Players might notice their drives go farther this year
By McKenna Brown
Members and resort guests who head out to the course this month will be relieved to find that it’s more or less exactly how they left it in the fall.
“The golf course is in the same condition as it was when they left it,” says Golf Course Superintendent Chris Condon. “There’s nothing new, no surprises, everything’s normal.”
Condon and his crew spent most of March readying the course for the March 31 opening. They laid out a layer of gypsum fertilizer over the course and are working on fully incorporating it into the grass. “We’re trying to get that to disappear,” Condon says. He said players might notice a fine layer of what looks like sand during the first week or so of play, but after that the course will be looking like normal again.
His team will also receive a truckload of sand from Florence, Oregon to help fill in the bunkers and certain low areas on the course, but that shouldn’t disrupt play.
One of the biggest changes that players might notice is that Condon’s crew will be mowing the fairways less, instead relying on large rollers.
Typically course maintenance staff will mow the greens 4-5 times per week during the season, depending on the week, and the fairways and tees once or twice per week.
This season, though, Condon is doing something a little different: He’s going to roll the fairways using a giant roller to press down the grass instead.
“We’re going to roll our fairways more often (this season) so that way we won’t have to mow them very often,” Condon said. “If we roll on a consistent basis we won’t have to mow as much. My goal is to get it down to once every 10 days or so that we mow the fairways.”
“It’ll be a nice feature I think going forward because we’ve never done this before,” he said. “It’ll make (the fairways) firmer, it’ll make it faster, which is always a plus.” Drives will go farther on a rolled fairways than they would on a mowed one. “We want our fairways to be even more firm than they have been in the past.”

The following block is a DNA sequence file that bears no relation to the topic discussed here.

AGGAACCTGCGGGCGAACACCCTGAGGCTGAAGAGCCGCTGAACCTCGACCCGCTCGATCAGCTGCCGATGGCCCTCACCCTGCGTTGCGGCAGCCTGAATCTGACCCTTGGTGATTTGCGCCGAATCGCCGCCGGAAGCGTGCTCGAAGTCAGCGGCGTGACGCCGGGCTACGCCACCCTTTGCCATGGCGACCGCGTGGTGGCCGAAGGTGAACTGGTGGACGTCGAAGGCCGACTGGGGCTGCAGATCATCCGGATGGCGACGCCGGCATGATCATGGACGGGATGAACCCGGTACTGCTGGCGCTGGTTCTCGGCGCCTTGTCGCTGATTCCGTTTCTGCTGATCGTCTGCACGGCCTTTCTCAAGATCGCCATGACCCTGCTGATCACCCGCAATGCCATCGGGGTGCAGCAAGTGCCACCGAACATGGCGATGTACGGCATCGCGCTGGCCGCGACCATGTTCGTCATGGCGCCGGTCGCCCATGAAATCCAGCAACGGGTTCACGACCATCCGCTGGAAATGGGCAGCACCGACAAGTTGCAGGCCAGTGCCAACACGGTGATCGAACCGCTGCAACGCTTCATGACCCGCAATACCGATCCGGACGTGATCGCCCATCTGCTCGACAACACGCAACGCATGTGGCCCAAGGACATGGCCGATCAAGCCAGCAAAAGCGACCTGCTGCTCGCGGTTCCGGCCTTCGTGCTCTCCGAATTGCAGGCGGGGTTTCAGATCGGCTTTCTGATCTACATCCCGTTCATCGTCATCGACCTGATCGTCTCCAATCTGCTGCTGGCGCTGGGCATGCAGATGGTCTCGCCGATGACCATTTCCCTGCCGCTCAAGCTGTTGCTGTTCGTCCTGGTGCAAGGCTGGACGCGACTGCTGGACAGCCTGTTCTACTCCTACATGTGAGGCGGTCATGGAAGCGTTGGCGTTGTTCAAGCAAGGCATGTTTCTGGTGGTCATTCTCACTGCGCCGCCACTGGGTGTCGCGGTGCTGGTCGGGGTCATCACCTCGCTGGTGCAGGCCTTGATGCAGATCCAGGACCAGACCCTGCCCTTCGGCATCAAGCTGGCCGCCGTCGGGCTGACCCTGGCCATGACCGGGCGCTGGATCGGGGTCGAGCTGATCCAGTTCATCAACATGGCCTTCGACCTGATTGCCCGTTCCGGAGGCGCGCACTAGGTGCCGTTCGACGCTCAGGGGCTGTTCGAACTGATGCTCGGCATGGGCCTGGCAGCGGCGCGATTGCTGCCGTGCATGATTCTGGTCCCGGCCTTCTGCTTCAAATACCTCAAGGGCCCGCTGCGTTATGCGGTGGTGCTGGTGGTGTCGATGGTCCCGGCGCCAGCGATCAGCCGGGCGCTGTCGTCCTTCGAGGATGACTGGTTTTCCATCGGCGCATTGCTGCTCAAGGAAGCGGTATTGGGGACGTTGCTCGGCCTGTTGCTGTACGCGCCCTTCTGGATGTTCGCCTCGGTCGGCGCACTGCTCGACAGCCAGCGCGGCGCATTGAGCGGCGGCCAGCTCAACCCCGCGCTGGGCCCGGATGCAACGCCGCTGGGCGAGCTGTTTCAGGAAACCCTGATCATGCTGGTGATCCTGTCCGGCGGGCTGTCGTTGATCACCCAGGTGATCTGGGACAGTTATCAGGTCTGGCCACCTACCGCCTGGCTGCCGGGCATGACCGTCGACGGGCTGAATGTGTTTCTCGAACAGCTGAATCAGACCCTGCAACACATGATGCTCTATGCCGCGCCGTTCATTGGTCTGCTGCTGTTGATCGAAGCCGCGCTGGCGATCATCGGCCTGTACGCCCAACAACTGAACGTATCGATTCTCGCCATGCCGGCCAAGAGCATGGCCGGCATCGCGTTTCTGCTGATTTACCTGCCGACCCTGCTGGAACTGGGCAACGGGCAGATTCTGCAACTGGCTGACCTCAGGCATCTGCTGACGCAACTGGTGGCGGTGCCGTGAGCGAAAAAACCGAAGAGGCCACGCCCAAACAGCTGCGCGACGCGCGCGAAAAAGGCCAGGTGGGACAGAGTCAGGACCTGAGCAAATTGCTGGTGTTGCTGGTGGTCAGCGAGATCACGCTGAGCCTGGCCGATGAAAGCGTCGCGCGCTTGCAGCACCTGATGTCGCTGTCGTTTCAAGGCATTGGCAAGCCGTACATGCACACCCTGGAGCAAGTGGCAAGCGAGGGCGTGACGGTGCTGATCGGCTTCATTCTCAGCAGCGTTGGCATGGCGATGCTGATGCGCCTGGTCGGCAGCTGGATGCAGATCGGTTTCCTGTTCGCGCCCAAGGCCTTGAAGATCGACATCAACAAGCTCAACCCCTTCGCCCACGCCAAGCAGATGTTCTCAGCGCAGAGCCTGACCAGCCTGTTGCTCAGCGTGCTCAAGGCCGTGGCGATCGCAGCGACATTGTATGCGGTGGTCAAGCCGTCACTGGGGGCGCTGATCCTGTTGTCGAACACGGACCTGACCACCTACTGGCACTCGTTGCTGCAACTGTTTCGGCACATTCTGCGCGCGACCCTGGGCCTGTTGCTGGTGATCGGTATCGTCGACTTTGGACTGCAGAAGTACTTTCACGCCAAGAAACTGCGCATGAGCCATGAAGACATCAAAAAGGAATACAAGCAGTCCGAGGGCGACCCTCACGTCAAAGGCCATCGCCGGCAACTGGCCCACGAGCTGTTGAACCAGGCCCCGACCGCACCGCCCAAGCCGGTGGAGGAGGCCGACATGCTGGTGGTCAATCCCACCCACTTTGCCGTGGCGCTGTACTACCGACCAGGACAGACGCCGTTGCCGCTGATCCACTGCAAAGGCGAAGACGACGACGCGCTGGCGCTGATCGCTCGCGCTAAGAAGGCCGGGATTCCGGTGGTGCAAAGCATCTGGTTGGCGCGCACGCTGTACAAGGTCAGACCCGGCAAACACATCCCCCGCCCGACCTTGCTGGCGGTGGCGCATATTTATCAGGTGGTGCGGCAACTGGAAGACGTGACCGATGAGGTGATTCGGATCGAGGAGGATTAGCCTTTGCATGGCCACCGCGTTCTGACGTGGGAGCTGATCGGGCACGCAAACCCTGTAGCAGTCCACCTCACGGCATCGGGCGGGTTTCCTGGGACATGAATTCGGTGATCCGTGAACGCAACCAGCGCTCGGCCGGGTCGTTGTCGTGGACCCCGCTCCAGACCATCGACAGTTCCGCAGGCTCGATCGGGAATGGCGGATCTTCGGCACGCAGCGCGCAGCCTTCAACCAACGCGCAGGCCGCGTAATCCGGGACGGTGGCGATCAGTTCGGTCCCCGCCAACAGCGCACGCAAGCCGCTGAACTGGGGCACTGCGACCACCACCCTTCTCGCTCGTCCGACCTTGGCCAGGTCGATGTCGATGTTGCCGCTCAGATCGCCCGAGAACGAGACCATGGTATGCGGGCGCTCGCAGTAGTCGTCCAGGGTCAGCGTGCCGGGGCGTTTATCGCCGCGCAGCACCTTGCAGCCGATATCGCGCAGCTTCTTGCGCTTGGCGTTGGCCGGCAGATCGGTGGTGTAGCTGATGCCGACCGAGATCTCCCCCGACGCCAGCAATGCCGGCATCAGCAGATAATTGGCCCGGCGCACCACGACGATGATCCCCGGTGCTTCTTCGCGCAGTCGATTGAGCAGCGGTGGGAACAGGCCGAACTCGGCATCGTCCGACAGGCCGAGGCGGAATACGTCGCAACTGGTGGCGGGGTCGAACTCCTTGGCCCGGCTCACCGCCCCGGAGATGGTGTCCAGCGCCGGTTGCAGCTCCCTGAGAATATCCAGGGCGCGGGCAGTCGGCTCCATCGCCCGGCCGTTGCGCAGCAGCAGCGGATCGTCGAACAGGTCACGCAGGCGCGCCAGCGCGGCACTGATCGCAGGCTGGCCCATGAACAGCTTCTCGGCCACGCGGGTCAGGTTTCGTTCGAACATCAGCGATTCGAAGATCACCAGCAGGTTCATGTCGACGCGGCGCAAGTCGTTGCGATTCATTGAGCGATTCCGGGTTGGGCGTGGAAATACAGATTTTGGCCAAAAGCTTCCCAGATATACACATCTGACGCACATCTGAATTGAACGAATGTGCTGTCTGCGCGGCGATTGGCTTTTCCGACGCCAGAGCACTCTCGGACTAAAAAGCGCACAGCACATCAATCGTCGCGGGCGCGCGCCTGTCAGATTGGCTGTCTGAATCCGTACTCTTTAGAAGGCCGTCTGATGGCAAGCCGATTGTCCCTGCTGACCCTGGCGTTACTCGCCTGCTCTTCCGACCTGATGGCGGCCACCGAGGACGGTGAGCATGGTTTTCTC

“The only drawback to rolling the fairways is players will experience a tighter lie, so it won’t be as fluffy, and people won’t be able to scoop the ball off the fairway, but it’s always been that way here so it won’t be very different,” he said.
The greens will be maintained the same way they always have — “they’re pretty firm already,” Condon says.
Weather-wise, Condon and his crew have to be prepared for pretty much anything for the first month of the season.
“Right now it’s pretty much everything: There’s clouds, there’s rain, there’s snow, there’s sun, and there’s wind. And they’re all happening at the same time,” he said. “April is generally a crapshoot when it comes to weather. The one thing we do that’s not so normal in the middle of April is we might water our bunkers in the middle of the day” to keep the sand in place when wind picks up. “That might be something golfers will see every now and then.”
Another thing golfers will notice is that golf carts are not allowed on the course just yet — they need to stay on the cart paths. There’s an important reason for that.
“The ground is still really soft,” Condon said. “We’re predominantly fescue, and fescue doesn’t have a very high wear tolerance. If golfers can give us two months out of the year — April and October — then we’re ahead of the game in terms of the quality of the turfgrass heading into the season.”